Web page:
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answered asked astrologer Benedictine monk Betsy Bonneval brother chair Chateaudun chintz Christine Christmas Christmas-eve church Clara Claude Genest Claude's comet Cousin Mary cried dear district of Sologne divining rod excitement exclaimed eyes face Father Ulric favour favourite feelings folly fool Franciscan Grace Tresham Gulf hand happy head heard heart hope hour Jack James Jones knew labour laughed legend listened live logne looked ma'am Marmoutier marriage Mathilde Mathilde's midnight mass mind Monsieur mother murmured never night notary old Lyddy old Widow old woman once parrots perhaps pickaxe poodle poor old puss raven remarked replied Robert de Blois round seemed side smile spoke sure talk tell thing thought tion town treasure treasure-seeking turned uncon vaults voice Westwood Widow Cocker wish wonder words young lady youth Zamet
Page 16 - And that's what little boys are made of. What are little girls made of, made of, made of, What are little girls made of? Sugar and spice, and all that's nice ; And that's what little girls are made of.
Page 265 - By the mysteries of the deep, by the flames of Banal, by the power of the East and the silence of the night, by the Holy Rites of Hecate, I conjure and exorcise thee, thou distressed spirit, to present thyself here, and reveal unto me the cause of thy calamity...
Page 151 - Through thickest shades, pursues the fond of peace, Man's caution often into danger turns, And, his guard falling, crushes him to death. Not Happiness itself makes good her name; Our very wishes give us not our wish.
Page 89 - ... She took the care of his temporal concerns upon her, extricated him from debt, and, by a happy union of prudence and economy, so managed all his worldly business, that in a few years his circumstances became easy and comfortable. In a word, in her was literally fulfilled the declaration of Solomon, that "a virtuous woman is a crown to her husband, and that her price is far above rubies.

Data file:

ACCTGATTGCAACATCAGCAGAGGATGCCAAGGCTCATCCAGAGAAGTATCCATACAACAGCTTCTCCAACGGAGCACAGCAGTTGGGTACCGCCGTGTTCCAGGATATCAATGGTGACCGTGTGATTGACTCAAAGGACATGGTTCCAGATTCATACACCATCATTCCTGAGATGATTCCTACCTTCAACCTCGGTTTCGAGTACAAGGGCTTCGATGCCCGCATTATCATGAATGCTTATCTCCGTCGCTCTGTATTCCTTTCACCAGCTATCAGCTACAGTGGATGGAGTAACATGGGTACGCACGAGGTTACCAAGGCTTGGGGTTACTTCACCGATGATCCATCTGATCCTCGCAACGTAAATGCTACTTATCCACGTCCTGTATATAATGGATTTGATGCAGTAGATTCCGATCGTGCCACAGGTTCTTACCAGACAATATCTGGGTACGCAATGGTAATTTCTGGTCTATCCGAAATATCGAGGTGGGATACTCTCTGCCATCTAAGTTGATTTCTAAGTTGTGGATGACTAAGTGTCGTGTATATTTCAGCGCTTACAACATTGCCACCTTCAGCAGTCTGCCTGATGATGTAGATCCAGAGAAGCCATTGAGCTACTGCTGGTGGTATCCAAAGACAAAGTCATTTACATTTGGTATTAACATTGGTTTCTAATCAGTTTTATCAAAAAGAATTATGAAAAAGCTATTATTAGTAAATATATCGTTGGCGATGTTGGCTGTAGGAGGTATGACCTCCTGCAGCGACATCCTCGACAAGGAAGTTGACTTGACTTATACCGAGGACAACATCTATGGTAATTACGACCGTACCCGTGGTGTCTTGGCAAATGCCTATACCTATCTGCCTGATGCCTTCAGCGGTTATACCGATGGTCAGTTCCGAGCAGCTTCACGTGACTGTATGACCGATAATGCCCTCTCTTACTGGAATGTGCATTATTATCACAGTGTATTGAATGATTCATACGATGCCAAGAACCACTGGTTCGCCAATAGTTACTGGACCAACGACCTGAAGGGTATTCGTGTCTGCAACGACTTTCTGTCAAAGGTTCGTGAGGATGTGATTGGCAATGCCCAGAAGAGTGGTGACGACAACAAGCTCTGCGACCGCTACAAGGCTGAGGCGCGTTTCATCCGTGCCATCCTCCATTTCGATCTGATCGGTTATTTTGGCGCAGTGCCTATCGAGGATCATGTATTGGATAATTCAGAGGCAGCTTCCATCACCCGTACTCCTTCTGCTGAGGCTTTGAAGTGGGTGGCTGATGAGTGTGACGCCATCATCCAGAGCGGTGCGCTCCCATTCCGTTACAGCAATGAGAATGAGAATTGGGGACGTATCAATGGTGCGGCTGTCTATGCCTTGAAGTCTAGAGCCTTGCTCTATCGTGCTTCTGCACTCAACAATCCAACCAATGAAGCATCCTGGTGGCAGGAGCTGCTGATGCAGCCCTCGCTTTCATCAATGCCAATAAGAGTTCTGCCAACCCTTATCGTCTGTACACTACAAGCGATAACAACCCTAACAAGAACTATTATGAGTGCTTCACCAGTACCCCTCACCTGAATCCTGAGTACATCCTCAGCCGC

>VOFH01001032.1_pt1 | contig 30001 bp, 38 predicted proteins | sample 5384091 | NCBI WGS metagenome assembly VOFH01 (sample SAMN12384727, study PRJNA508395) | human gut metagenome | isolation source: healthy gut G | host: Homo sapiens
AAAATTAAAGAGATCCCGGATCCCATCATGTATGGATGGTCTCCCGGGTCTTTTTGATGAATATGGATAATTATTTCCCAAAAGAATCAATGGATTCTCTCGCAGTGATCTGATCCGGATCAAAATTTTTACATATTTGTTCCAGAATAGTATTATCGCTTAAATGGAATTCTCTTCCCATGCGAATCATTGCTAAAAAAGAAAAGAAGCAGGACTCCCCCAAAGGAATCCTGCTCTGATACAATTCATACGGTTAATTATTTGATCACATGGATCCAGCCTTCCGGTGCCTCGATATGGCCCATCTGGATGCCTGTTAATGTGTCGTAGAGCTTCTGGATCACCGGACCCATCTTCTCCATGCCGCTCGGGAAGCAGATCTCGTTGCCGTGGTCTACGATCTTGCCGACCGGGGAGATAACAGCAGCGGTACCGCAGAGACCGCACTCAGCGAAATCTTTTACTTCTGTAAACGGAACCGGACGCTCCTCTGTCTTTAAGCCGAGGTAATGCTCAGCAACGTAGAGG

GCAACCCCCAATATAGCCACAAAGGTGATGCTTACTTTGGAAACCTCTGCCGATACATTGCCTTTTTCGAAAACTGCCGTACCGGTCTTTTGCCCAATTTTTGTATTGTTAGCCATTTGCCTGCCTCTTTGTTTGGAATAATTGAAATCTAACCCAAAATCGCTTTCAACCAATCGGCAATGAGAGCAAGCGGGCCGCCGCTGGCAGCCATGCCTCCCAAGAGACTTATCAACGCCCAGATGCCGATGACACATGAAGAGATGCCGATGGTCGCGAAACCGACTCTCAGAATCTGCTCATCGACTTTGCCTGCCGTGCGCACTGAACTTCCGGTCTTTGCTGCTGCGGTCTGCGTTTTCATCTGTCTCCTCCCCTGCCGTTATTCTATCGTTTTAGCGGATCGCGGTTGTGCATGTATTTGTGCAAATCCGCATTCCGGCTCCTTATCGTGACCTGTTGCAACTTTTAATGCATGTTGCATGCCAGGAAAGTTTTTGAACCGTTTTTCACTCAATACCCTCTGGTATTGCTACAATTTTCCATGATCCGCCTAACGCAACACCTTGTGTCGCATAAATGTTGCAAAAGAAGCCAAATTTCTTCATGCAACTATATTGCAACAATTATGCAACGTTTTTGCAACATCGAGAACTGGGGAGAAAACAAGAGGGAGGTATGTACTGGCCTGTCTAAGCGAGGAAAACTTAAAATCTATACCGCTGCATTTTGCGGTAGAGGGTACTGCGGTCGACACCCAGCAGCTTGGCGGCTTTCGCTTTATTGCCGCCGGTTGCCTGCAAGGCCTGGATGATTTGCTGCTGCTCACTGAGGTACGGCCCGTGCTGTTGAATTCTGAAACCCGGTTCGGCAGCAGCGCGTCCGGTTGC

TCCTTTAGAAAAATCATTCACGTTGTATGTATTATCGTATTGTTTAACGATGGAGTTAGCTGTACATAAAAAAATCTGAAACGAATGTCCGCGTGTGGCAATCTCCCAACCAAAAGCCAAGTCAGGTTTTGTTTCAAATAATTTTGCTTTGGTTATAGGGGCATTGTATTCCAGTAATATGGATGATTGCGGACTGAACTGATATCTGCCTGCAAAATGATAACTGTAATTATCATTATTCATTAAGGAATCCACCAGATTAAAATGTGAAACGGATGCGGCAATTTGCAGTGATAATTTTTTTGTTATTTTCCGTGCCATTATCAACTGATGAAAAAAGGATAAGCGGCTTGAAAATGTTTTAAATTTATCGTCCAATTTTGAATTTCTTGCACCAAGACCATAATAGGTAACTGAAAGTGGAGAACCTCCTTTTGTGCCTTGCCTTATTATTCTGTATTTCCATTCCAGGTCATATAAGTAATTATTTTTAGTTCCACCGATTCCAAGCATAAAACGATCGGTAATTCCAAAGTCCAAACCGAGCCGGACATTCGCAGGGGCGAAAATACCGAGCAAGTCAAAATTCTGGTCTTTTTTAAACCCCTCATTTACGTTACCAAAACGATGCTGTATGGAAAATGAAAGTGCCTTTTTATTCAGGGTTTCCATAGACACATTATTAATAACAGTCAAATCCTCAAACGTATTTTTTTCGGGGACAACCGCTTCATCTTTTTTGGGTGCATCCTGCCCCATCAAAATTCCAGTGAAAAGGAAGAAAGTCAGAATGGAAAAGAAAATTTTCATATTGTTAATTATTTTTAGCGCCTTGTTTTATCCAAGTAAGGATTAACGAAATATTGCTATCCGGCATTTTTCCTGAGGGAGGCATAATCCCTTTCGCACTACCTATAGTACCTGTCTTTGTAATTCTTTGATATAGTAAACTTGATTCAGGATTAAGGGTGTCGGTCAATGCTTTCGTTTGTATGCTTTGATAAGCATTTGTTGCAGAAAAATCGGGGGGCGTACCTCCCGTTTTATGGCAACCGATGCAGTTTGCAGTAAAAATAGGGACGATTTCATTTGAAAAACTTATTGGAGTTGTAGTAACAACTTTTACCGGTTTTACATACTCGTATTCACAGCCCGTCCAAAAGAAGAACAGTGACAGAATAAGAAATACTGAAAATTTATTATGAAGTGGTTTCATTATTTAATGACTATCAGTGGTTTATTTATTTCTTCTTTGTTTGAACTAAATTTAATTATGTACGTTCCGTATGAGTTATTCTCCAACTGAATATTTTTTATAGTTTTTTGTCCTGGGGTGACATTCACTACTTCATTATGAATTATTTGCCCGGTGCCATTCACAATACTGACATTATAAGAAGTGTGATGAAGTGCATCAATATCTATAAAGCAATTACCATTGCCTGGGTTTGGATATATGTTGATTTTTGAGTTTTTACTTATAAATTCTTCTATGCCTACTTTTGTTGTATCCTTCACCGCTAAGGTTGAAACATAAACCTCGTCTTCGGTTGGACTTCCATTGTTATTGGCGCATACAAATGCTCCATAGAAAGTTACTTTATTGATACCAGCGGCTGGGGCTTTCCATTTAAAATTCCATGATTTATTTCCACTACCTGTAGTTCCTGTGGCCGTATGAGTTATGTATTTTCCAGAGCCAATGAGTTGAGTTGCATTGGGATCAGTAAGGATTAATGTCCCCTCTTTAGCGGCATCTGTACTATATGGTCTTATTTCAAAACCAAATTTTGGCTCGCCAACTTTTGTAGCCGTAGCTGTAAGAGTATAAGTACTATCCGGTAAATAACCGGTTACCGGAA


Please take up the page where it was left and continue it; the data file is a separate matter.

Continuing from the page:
Page 36 - ... heavy body fell with a thud at my feet. That is to say, I saw nothing, but the sound was unmistakable. Then, before I had time to recover myself, or even to wonder what it could mean, sharp and sudden and terrible, arose a cry. And then in a flash all was clear to me. I staggered back into a chair, and covered my face with my hands. But I could not shut out those awful sounds. All round the air was rent, even as it had been on that fatal night, with the most appalling chorus of shrieks and yells...
Page 2 - STORY OF RICHARD FALCONER.* WAS born at Bruton, a market-town in Somersetshire, of parents in tolerably good circumstances. My mother having died while I was very young, I was left entirely to the charge of my father, who had been a great traveller in his youth, and frequently related his adventures abroad. This roused a desire in my mind to follow his steps. I often begged he would let me go to sea with some captain of his acquaintance ; but he would reply : ' Stay where you are ; you know not the...